The Mitsubishi SpaceJet program has hit road bump after road bump throughout its history. While it has not yet become the Baltia Airlines of aircraft manufacturing, the SpaceJet, which was supposed to enter service in 2013, will be delivered in late-2021 or 2022 to All Nippon Airways after its sixth delay in early-2020.
Nevertheless, in June 2019, Mitsubishi Aircraft Corporation excitedly announced a new member of the yet-to-be family: the SpaceJet M100, a smaller version of the M90 that is specifically configured to be scope cause compliant in the United States. The goal of the Japanese manufacturer was clear – it wanted to attack Embraer and Bombardier, the two dominant forces in the regional market in the United States.
The company opened up headquarters in Renton, Washington, United States, to support its future customers in June 2019. Chief development officer Alex Bellamy stated that it was “strategically important for us to be close to our customers and support that market demand,” as the demand for regional aircraft in North America was set to only grow.
In a move to cut its costs and focus on its key programs, Bombardier, a direct competitor to the SpaceJet program, sold the Canadian Regional Jet (CRJ) program to Mitsubishi. While the former found a lifeline out of its precarious financial position, the latter gained a lot of cement to lay down the foundations for the SpaceJet: a support network.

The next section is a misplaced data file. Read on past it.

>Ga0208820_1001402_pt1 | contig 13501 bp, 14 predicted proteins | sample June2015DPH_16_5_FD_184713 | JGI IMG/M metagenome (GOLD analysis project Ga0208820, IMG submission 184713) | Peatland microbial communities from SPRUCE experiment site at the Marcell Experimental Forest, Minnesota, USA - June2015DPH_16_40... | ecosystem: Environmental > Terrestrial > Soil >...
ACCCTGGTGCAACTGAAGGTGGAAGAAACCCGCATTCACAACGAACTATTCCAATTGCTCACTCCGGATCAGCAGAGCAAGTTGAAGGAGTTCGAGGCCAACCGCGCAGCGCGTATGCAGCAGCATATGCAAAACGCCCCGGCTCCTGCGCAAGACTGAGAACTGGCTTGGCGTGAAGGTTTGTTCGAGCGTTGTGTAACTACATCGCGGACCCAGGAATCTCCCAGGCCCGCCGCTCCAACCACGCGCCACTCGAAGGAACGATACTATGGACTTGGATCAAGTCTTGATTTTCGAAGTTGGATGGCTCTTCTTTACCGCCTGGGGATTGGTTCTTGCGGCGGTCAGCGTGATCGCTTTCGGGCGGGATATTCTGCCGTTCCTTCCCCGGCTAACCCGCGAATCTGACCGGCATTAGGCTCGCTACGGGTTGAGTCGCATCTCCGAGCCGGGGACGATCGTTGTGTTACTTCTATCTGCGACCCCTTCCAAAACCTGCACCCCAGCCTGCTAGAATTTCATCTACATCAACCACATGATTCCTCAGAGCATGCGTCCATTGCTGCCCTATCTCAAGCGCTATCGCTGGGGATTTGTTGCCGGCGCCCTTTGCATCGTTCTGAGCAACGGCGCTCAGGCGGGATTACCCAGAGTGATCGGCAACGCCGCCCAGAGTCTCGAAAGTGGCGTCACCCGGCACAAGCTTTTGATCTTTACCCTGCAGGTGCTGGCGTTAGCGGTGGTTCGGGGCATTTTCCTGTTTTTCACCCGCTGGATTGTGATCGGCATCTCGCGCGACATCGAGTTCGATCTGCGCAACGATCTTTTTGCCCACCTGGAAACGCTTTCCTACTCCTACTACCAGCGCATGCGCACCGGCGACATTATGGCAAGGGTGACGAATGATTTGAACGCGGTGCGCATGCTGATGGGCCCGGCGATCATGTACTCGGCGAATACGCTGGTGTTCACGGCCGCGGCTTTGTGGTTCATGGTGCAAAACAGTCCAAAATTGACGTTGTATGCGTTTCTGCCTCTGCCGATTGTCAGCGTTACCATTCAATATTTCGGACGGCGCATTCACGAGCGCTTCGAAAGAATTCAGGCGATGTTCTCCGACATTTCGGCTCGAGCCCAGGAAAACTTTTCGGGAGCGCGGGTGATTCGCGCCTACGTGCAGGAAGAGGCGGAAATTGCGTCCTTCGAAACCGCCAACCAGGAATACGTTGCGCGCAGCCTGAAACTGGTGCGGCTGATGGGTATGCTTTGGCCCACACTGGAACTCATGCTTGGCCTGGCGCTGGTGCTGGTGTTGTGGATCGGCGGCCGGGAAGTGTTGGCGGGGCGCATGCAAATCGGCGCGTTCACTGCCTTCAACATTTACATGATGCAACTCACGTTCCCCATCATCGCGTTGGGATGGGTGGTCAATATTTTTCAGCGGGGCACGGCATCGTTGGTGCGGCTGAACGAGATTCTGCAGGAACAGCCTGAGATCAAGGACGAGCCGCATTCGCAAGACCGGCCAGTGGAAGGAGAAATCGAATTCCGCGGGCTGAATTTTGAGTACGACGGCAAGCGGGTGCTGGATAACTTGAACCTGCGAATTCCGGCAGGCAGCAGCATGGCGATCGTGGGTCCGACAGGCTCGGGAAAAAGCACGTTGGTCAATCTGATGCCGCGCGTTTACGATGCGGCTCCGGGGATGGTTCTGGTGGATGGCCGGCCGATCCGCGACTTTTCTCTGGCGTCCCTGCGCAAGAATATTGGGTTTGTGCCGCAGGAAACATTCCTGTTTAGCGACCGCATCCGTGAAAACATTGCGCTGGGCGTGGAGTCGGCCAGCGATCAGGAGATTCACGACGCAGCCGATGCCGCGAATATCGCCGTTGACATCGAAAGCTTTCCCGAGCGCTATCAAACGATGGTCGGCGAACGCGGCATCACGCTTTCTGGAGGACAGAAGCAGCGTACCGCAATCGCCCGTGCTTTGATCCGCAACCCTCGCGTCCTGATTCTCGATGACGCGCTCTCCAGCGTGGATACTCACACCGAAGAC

President and CEO of Mitsubishi Heavy Industries, the parent company of Mitsubishi Aircraft, stated that the purchase represented Mitsubishi’s move to “build a strong, global aviation capability.”
“It augments these efforts by securing a world-class and complementary set of aviation-related functions including maintenance, repair and overhaul (MRO), engineering and customer support.”
The death of a dream
Current coronavirus pandemic cast a shadow of doubt over the future of the formerly-named MRJ program. The company is set to close two of its three North American offices in a bid to cut costs and bring back the process of getting the SpaceJet to fly commercially to Nagoya, Japan, the base of Mitsubishi Aircraft, reported Nikkei Asian Review.
The two locations affected are the United States’ headquarters in Renton, Washington and an office in Quebec, Canada.
The Japanese company will close the deal with Bombardier for the CRJ program on June 1, Mitsubishi announced on May 7, 2020. The CRJ program will operate under the MHI RJ Aviation Group brand name going forward.
However, the aim to attack the North American market with a scope clause compliant M100 is now brushed aside, as Mitsubishi Heavy Industries has conducted a “detailed review of the SpaceJet schedule in view of the severe market conditions facing commercial aviation and test flight-related setbacks.” The company is putting forth “an appropriate budget considering challenging financial headwinds for MHI Group,” indicated the Japanese manufacturer in its latest financial result announcement.
Investments towards the M100 would be reduced by half to about $557 million (¥60 billion).
In FY2019, Mitsubishi Heavy Industries posted a loss of $273 million (¥29.5 billion), while the Aircraft, Defense and Space unit alone lost $1.9 billion (¥208.7 billion).